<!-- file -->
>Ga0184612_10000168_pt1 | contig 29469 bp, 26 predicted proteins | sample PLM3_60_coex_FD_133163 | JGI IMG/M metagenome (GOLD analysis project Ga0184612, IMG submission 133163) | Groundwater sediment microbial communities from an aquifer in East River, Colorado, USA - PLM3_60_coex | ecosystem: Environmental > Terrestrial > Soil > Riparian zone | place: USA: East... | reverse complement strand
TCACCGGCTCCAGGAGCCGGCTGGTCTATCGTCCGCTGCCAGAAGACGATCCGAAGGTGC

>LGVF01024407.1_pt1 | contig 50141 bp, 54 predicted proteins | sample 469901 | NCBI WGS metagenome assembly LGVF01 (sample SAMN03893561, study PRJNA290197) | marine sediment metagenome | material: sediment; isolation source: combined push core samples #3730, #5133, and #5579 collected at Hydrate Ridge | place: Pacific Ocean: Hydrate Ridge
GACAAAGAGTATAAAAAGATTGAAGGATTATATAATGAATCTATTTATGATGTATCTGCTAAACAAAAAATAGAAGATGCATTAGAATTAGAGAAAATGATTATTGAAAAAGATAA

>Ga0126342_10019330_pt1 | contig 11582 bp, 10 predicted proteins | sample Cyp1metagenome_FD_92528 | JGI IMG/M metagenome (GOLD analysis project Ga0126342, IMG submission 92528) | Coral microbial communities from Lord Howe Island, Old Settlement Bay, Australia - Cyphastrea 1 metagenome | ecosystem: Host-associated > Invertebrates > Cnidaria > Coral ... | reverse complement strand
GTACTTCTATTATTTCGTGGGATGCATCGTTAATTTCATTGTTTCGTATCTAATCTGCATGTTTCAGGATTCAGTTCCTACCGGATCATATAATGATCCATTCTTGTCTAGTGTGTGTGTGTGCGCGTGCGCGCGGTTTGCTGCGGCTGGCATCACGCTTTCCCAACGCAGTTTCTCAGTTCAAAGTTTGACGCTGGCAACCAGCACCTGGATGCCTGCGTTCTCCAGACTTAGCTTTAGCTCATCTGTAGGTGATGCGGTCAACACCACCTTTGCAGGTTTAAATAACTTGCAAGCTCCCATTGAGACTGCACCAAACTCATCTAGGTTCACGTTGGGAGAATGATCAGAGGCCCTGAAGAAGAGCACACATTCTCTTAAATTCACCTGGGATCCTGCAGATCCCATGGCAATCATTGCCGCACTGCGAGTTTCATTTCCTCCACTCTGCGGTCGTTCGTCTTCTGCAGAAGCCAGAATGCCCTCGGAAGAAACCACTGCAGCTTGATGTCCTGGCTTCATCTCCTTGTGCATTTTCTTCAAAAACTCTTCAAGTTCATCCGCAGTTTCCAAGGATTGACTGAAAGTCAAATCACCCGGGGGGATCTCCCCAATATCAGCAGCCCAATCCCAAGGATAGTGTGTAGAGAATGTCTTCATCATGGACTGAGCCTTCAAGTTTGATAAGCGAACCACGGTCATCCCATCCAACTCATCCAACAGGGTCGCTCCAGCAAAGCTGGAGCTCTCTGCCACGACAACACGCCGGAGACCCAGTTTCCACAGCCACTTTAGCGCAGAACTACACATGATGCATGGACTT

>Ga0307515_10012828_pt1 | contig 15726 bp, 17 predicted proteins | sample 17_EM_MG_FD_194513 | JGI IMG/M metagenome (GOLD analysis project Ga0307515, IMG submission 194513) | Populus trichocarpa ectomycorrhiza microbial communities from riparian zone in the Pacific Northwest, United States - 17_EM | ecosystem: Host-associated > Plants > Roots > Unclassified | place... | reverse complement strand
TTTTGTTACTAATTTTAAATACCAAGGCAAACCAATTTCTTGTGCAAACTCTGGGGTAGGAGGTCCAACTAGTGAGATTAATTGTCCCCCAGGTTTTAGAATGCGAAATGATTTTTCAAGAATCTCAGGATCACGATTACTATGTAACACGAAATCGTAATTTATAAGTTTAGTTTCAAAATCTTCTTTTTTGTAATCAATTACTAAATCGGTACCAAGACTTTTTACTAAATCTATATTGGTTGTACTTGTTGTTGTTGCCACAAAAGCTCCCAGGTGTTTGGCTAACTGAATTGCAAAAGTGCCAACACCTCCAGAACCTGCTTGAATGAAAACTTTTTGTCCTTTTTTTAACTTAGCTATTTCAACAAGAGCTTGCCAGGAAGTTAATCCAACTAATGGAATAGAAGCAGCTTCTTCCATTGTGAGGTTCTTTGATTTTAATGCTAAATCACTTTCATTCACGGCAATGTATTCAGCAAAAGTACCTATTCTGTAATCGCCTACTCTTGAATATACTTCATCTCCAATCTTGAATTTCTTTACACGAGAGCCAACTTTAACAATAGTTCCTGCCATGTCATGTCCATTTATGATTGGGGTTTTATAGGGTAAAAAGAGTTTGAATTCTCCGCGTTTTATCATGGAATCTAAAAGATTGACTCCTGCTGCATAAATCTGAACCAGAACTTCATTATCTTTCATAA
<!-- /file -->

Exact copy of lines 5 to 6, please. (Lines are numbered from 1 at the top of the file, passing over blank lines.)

>Ga0126342_10019330_pt1 | contig 11582 bp, 10 predicted proteins | sample Cyp1metagenome_FD_92528 | JGI IMG/M metagenome (GOLD analysis project Ga0126342, IMG submission 92528) | Coral microbial communities from Lord Howe Island, Old Settlement Bay, Australia - Cyphastrea 1 metagenome | ecosystem: Host-associated > Invertebrates > Cnidaria > Coral ... | reverse complement strand
GTACTTCTATTATTTCGTGGGATGCATCGTTAATTTCATTGTTTCGTATCTAATCTGCATGTTTCAGGATTCAGTTCCTACCGGATCATATAATGATCCATTCTTGTCTAGTGTGTGTGTGTGCGCGTGCGCGCGGTTTGCTGCGGCTGGCATCACGCTTTCCCAACGCAGTTTCTCAGTTCAAAGTTTGACGCTGGCAACCAGCACCTGGATGCCTGCGTTCTCCAGACTTAGCTTTAGCTCATCTGTAGGTGATGCGGTCAACACCACCTTTGCAGGTTTAAATAACTTGCAAGCTCCCATTGAGACTGCACCAAACTCATCTAGGTTCACGTTGGGAGAATGATCAGAGGCCCTGAAGAAGAGCACACATTCTCTTAAATTCACCTGGGATCCTGCAGATCCCATGGCAATCATTGCCGCACTGCGAGTTTCATTTCCTCCACTCTGCGGTCGTTCGTCTTCTGCAGAAGCCAGAATGCCCTCGGAAGAAACCACTGCAGCTTGATGTCCTGGCTTCATCTCCTTGTGCATTTTCTTCAAAAACTCTTCAAGTTCATCCGCAGTTTCCAAGGATTGACTGAAAGTCAAATCACCCGGGGGGATCTCCCCAATATCAGCAGCCCAATCCCAAGGATAGTGTGTAGAGAATGTCTTCATCATGGACTGAGCCTTCAAGTTTGATAAGCGAACCACGGTCATCCCATCCAACTCATCCAACAGGGTCGCTCCAGCAAAGCTGGAGCTCTCTGCCACGACAACACGCCGGAGACCCAGTTTCCACAGCCACTTTAGCGCAGAACTACACATGATGCATGGACTT